If you were to put ten chefs in the same room at the same time and ask them to work together on one dish you are likely to witness a display of tempers flaring, pots flying and plates breaking. The one thing that chefs everywhere will likely agree on is the fact that dried herbs should be used for bonfires not food. OK, perhaps that is a harsh way to phrase it, but if you are serious about cooking and serious about the quality of your food why would you use dried up , dingy colored , unidentifiable herbs to season your food? With all the fresh and wonderful herbs now readily available why would you settle for anything less? Dried herbs were invented because there was no way to keep, and ship fresh herbs. Herbs from one part of the world to another were not available and winters were harsh. They were very expensive and dried herbs were much more affordable for the average person.
The outcome of your meal is a direct result of the quality of ingredients you put into your food. Some herbs are OK to use dry, like cumin and allspice, nutmeg ,and Cinnamon. There are many you should never use dry. Parsley is the worst! Parsley is the cheapest herb to buy and is most commonly available. Flat leave Italian parsley is the most flavorful, the curly parsley is best used as a garnish, the curly parsley’s flavor can actually bitter you food or cause it to taste more like you are chewing on a tree then eating a meal. Most stores sell parsley for less then a dollar a bunch. Parsley can be a great addition to your meal and many fresh salads can be made from it. Parsley in a bottle which is usually dried from the least expensive, oldest, flavorless parsley known to man has no place on your shelf and adds no color or flavor to your food. Basil when used fresh can be used in many different ways, and the flavor can actually change based on how you cut it. Fresh sage is great to use as a rub and rosemary is super pungent and looks great to!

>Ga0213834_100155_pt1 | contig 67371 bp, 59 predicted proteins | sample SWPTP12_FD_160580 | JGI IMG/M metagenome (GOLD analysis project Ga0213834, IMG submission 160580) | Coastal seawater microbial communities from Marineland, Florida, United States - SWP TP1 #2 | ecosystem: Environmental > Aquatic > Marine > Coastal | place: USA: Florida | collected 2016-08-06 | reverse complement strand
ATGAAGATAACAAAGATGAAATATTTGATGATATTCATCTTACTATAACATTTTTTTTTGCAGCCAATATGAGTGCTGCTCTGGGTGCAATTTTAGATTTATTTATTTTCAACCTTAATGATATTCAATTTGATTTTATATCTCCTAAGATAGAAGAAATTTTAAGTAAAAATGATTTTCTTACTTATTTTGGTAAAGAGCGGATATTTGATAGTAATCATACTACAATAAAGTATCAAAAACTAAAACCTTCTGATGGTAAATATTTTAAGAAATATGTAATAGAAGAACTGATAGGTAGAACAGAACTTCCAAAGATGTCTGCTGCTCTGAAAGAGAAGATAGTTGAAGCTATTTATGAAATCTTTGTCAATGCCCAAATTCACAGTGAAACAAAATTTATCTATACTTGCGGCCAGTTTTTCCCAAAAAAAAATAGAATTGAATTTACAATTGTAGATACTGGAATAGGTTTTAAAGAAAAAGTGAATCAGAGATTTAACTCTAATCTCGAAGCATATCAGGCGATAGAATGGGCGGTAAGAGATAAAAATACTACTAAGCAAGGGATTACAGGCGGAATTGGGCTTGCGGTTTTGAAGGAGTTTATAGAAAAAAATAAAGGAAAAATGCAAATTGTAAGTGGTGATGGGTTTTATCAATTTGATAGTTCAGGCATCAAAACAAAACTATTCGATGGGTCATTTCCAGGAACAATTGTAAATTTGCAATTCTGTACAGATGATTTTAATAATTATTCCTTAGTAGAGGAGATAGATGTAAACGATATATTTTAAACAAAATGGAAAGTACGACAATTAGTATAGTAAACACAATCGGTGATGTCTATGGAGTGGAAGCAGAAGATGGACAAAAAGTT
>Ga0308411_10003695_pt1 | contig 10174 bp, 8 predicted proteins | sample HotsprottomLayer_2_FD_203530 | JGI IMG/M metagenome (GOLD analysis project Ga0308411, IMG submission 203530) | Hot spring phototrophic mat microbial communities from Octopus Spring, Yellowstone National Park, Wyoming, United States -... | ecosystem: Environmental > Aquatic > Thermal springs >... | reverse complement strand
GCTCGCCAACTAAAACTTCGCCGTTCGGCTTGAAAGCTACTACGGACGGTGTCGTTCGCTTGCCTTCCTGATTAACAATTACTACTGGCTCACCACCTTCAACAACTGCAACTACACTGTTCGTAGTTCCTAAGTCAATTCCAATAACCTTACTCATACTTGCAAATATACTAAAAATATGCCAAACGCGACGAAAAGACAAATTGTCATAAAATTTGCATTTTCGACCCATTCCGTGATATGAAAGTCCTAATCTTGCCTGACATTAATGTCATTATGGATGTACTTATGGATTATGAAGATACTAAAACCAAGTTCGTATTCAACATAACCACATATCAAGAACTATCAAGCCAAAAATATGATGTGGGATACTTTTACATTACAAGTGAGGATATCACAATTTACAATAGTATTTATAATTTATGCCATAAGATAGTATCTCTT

Herbs are meant to add flavor and color to your food. They can brighten up your day, and the very mood of your kitchen. The other problem with dried herbs is that people hang on to them for years. They expose them to light and air and assume that because they are dry they will last forever. If you insist on using dried herbs you should store them in a dark cabinet, in airtight containers and for your food’s sake clean off that spice shelf , buy new herbs and don’t use them when there grey!
- Ratio of Fresh Herbs to Dry Herbs | Martha Stewart
- Are Sprouts Really Good For You?
- Choosing herbs; dried, frozen or fresh? | Examiner.com